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Netflix Braces for Amazon

During a conference call with analysts, Netflix chief executive Reed Hastings said he never viewed Blockbuster as a significant threat, but he said he has long been concerned about potential competition from Amazon.

The Internet retailer "was the only company that had the e-commerce ethic, understood the customer base and that was a credible and significant threat," Hastings told the analysts.

_____Related Coverage/Columns_____
Online Movie Service To Debut (The Washington Post, Jun 14, 2004)
NetFlix Faces Rivals, Cable Competition (The Washington Post, Apr 17, 2004)
You Can Rent Movies Online, but Should You? (The Washington Post, Apr 4, 2004)

Hastings said in an interview yesterday that the growing competition shows the potential of the online rental market.

"Blockbuster and Amazon have realized it is not a niche market and online DVD rental is very mainstream behavior. Both are now scrambling to get a piece of the market."

As a result of cutting its fee, Netflix also reduced its annual profit estimate from 50 cents per share to 27 cents per share. Hastings told analysts that the company planned to break even in 2005 as it increases spending on marketing and expanding its operations. Netflix currently has 29 distribution hubs around the country, allowing it to provide next-day service in all but the largest cities.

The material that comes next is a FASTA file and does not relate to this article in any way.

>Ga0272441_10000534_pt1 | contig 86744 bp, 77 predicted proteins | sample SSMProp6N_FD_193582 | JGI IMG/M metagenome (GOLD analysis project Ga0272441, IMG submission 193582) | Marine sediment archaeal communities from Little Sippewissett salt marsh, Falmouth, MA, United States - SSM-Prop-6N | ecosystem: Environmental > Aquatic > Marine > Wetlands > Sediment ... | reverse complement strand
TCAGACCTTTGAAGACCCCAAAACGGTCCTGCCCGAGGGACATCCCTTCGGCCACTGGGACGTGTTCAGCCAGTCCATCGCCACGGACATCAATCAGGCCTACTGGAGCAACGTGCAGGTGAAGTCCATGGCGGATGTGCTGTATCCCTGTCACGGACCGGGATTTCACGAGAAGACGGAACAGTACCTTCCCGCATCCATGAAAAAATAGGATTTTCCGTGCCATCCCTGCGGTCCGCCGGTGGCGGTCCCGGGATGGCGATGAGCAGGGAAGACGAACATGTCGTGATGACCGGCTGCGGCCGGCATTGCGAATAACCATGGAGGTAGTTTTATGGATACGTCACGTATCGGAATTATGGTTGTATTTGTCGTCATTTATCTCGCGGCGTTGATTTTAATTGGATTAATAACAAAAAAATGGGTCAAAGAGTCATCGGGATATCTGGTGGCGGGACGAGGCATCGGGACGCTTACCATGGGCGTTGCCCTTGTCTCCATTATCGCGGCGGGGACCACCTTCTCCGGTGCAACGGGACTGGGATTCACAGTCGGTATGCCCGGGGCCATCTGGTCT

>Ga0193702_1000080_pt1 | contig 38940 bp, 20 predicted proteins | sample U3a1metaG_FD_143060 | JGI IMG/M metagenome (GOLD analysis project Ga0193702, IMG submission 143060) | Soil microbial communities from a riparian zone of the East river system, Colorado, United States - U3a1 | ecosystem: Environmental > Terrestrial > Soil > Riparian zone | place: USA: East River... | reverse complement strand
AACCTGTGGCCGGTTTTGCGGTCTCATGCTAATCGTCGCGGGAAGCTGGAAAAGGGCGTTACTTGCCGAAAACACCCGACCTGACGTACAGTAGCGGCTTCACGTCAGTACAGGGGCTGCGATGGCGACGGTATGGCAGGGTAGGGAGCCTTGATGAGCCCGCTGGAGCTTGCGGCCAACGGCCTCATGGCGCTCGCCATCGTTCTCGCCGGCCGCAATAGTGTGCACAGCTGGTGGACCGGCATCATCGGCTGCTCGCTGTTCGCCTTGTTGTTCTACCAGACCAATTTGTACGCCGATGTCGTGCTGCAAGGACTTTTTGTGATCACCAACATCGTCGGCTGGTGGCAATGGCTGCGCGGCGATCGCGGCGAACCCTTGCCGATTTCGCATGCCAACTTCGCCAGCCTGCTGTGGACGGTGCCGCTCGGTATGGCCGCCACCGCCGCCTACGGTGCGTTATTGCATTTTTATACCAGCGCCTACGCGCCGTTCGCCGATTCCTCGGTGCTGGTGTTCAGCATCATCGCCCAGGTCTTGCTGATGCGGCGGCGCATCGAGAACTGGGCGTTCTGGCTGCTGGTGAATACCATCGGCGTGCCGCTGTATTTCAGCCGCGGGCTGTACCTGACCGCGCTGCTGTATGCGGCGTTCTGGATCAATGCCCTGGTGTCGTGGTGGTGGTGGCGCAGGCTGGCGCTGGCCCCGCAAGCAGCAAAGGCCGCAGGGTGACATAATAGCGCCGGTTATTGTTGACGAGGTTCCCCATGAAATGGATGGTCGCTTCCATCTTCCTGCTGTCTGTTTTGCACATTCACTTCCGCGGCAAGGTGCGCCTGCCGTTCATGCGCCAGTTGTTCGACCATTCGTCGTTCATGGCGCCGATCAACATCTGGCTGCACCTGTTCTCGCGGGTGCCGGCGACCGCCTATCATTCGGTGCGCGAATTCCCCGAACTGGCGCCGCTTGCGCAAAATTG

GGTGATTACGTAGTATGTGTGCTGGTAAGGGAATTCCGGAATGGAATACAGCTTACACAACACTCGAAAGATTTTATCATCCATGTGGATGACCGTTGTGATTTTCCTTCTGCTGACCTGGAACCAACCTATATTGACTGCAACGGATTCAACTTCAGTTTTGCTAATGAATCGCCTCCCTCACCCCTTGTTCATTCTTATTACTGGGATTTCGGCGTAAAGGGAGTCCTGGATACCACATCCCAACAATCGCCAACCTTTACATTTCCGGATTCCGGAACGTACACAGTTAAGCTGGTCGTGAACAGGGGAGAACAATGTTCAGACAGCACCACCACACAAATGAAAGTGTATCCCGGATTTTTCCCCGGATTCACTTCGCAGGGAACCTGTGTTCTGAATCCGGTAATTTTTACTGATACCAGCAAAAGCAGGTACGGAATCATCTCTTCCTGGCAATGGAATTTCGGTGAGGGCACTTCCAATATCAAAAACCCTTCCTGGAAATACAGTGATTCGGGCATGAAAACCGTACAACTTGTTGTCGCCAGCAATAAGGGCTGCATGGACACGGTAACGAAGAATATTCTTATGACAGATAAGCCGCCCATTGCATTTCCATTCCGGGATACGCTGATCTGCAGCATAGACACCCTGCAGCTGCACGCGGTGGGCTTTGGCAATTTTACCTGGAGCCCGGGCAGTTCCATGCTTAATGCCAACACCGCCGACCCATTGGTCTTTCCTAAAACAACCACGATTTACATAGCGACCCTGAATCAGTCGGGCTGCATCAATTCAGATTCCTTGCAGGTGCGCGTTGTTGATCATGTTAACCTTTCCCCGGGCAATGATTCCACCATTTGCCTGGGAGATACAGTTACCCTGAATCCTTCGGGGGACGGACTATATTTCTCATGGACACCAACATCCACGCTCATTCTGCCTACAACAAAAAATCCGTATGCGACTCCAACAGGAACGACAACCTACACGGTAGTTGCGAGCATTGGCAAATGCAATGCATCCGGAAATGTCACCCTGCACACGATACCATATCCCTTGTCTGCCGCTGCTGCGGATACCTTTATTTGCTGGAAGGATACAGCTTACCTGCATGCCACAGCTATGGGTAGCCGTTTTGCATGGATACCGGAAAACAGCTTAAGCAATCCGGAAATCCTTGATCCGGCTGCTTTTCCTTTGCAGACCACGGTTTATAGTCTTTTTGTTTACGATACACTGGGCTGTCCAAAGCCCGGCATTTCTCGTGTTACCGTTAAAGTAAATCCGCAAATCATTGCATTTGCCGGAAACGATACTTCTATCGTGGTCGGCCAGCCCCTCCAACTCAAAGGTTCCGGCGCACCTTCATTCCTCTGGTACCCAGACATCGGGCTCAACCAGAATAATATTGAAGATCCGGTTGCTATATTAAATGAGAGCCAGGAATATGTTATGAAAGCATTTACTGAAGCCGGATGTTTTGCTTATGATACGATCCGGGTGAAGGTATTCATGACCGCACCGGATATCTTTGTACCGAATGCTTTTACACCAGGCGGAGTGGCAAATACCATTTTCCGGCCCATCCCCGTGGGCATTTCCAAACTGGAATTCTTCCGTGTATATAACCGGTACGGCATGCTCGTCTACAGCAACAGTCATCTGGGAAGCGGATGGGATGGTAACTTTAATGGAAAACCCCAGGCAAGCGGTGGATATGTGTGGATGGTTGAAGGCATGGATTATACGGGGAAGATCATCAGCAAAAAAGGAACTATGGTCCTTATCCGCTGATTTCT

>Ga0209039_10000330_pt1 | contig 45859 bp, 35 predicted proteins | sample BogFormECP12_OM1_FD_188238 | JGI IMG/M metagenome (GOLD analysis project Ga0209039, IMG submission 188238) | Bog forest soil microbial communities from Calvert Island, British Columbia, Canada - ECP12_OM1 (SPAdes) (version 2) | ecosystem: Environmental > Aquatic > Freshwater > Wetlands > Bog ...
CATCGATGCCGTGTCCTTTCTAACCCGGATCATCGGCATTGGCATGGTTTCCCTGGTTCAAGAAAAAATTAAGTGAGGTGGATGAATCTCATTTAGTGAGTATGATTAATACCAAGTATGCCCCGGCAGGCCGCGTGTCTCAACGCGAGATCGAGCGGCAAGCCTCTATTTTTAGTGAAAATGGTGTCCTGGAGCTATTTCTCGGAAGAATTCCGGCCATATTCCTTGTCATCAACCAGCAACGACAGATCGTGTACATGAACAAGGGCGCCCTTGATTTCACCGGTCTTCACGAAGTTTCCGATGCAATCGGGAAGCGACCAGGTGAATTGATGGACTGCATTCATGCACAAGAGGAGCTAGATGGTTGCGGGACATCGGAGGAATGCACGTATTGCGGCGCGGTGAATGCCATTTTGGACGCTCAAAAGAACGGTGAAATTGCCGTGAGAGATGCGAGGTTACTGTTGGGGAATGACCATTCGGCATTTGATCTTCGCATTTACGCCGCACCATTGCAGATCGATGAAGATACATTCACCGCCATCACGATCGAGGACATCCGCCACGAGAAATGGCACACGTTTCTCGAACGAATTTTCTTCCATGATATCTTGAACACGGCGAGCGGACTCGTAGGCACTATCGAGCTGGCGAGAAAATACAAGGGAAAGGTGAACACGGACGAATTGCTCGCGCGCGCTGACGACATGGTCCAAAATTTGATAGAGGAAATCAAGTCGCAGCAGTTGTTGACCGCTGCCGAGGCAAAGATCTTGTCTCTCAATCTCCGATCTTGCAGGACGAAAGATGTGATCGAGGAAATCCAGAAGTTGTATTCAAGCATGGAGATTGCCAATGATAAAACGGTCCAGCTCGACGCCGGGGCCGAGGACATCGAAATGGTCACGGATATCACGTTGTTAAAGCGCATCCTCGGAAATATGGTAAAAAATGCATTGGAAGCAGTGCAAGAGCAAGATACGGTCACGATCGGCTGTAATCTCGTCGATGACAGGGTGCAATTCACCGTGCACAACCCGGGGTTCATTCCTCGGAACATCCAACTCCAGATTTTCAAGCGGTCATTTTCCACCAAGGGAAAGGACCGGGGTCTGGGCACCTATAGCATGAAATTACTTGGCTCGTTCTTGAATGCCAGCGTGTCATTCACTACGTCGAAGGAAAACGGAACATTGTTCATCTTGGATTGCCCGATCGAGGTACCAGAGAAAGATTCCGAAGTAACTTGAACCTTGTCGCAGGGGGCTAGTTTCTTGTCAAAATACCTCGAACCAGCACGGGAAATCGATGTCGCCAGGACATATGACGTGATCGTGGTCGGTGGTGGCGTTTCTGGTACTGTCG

The company is planning to double its subscriber base from its current 2 million customers to 4 million in 2005, Hastings said.

But even as it defends against new competitors, Netflix is preparing to open a new front in the online movie rental business. Earlier this year, Netflix signed a deal that will allow it to deliver digital copies of movies over the Internet to TiVo Inc.'s 1.5 million subscribers.

Subscribers would be able to download the movie onto the TiVo digital recorder and replay it, just as they do with television programming that has been stored on the device's hard drive.

Cable and satellite companies are already delivering similar video-on-demand services. In many cases, cable companies give customers up to 48 hours to view the movie with all the same features as a VCR, including the ability to fast forward, rewind and pause a program.

But Hastings said it is likely to be several years, possibly decades, before the movie rental business moves completely online.

"DVDs will be the dominant medium for movies for perhaps as long as the gasoline engine," he said.


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